The common name for the neighborhood east of Interstate 5 and north of Mission Avenue is “Eastside.” Today this would puzzle many people because Oceanside city limits go much farther east than the Eastside neighborhood. However, after the turn of the century when the area was being developed and populated, this neighborhood was near the most eastern city limits.
Families from Mexico who came to Oceanside in the 1910s and 1920s settled in Eastside, which included the subdivisions of Mingus & Overman, Reece, Spencer, Higgins & Puls. Most of the early residents were laborers who worked in the fields of the San Luis Rey Valley and the Rancho Santa Margarita (now Camp Pendleton).
Anita Cruz Romero came to the United States from Mexico in 1910 with her son Ralph Romero. Mrs. Romero was one of the first residents in the Eastside neighborhood and purchased property and lived in a home on Higgins Street. Romero was a widow and made a living as a housekeeper for affluent Oceanside residents. To supplement her income she sold her home-made soup. According to Eastside resident Aurora Soto Badillo, Mrs. Romero placed her soup in a hot pot on top of a little red wagon and walked throughout the barrio, shouting "Posole, posole!" While there may be another version of why Eastside was called Posole, many longtime residents still remember Anita Romero and her posole.
Ygnacio and Socorro (Duarte) Adame migrated to Oceanside from Michoacan, Mexico in 1926. They moved to the "Eastside" community, also known as "Barrio Posole", and established a home at 408 San Diego Street. In 1945 they established the La Chiquita Market next door at 410 San Diego Street. Socorro cooked and sold fresh tortillas and tamales and the market also provided fresh produce.
Another popular store was the Mission Market situated near the corner of San Diego Street and Mission Avenue. These markets were important because residents were often not able to walk to downtown Oceanside and back for their groceries and other needs. The Eastside Neighborhood was segregated and separated in many ways. Eastside was separated from the rest of Oceanside by a large canyon or gully (now Interstate 5). In the 1930s their children, many of which spoke only Spanish, were sent to the Americanization School on Division Street where they were immersed in English. The neighborhood had dirt streets while most of Oceanside enjoyed paved ones. Indoor plumbing was nonexistent because there was no sewer system (all the way up until the late 1940s).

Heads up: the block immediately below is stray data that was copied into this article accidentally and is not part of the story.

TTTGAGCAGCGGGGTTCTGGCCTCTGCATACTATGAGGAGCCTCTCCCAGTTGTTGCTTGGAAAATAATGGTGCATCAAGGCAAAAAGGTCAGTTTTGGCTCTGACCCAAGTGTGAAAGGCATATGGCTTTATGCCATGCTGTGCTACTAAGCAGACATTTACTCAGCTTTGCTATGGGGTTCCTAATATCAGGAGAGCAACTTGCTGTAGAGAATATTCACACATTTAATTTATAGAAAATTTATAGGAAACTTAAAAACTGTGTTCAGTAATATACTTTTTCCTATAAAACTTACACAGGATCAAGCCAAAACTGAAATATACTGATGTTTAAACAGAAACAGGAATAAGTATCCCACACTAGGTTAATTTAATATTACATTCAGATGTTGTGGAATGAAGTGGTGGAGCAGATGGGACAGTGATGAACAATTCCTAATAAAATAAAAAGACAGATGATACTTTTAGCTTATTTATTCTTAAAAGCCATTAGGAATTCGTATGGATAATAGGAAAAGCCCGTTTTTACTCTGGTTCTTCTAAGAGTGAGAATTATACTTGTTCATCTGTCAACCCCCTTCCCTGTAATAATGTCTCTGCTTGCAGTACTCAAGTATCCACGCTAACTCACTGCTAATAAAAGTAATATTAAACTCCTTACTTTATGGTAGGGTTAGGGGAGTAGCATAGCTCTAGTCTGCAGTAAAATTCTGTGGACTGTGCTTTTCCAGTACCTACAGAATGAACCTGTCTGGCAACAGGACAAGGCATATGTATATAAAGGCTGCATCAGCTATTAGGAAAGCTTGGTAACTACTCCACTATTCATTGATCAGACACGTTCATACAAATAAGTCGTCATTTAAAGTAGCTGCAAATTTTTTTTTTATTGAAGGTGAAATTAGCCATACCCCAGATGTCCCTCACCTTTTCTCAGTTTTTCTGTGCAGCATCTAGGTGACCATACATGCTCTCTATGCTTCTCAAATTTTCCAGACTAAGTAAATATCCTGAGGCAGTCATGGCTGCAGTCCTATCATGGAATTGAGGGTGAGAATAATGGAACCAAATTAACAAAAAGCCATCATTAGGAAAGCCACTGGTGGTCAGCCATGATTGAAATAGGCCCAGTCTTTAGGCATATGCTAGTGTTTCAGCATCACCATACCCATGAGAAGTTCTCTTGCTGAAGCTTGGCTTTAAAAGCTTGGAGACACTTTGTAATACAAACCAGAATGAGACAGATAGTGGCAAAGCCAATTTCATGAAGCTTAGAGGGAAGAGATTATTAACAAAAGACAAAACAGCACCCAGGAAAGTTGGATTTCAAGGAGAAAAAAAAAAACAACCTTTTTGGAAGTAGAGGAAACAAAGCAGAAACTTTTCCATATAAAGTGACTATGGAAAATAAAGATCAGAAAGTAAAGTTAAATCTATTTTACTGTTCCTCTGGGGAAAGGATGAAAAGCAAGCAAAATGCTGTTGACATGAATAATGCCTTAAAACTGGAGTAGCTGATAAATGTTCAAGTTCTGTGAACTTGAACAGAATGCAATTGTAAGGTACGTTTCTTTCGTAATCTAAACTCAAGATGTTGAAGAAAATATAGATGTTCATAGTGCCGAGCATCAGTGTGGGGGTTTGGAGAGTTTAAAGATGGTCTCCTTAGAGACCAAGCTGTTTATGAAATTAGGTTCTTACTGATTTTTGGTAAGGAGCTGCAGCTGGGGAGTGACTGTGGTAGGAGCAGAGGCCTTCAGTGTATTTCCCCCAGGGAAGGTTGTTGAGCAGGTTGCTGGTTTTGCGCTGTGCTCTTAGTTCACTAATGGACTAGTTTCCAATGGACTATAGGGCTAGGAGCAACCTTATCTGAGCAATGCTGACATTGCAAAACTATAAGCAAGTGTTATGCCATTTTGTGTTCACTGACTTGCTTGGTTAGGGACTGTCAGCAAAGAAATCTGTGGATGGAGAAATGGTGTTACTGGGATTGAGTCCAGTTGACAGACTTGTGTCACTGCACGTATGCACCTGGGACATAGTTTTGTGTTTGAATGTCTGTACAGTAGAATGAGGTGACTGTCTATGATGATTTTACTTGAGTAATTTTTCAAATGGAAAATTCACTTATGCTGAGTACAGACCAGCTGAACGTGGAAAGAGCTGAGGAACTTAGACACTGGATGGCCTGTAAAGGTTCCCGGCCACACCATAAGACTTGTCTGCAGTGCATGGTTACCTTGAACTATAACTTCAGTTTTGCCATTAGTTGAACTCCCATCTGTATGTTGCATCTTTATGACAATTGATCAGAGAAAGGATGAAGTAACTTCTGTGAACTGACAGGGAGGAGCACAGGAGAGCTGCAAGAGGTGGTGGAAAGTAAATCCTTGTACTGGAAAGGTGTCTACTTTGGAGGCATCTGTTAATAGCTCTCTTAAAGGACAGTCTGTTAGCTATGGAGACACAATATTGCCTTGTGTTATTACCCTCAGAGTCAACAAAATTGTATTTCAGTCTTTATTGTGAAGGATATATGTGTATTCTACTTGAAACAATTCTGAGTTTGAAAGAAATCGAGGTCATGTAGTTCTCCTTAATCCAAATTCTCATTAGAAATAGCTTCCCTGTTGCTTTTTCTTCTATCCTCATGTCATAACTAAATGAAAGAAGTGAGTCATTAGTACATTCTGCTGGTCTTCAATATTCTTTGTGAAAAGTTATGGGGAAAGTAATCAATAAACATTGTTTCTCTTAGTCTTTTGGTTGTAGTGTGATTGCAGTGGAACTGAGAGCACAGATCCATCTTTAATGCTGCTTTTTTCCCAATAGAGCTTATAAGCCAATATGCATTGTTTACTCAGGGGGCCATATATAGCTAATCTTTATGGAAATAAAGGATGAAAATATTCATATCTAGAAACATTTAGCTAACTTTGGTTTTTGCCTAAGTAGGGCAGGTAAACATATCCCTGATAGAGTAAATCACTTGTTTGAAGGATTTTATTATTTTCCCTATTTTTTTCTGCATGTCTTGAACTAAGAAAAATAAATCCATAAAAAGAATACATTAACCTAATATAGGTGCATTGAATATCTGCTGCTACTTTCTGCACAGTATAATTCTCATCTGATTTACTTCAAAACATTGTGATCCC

The neighborhood welcomed its own school when Laurel Elementary was built in the late 1950s. Today the school has a wall of fame featuring former residents which have become successful citizens who including Oceanside Police Officer Sylvia Guzman, Junior Seau, Willie Buchanon, Dr. Duane Coleman and more.
Lucy and Marie Chavez, who operated the East Star Market on San Diego Street, became community activists due to the plight of Eastside residents. Lucy fought long and hard to bring needed improvements to the Eastside Neighborhood. She also held neighborhood forums to help register voters and inform Eastside residents concerning issues important to them as citizens of Oceanside. Her continued efforts and role as a voice for the people launched her political career, later becoming Oceanside’s Deputy Mayor in the 1980s.
In 1957 Eastside dedicated its own community center. It was noted that the building was “begun by a group of people – not officials, not councilmen, not rich men, not poor men, but citizens who lived in the neighborhood.” Residents took it upon themselves to build, plaster, pour cement and raise funds to make the center a reality. The building is now known as the Chavez Resource Center and for years was manned by local residents including Joe Chavez and Concha Hernandez Greene, two community activists who had a passion for the neighborhood. In 1970 a new $300,000 community center was built in Balderrama Park, formerly known as the Eastside Recreation Park. The park was renamed in 1967 in memory of John "Joe" Balderrama who was killed in action during World War II on October 13, 1944. His family lived on San Diego Street across from the park.
Although many in Oceanside referred to Eastside as “Mexican Town,” by the 1950s the mostly Mexican community became more diverse as African-American families settled in the neighborhood. Others families from the Philippines and Samoa who came in the 1960s continued to diversify Eastside.
While many new families make their home in Eastside today, there is a still a rich history interwoven in the streets of the neighborhood.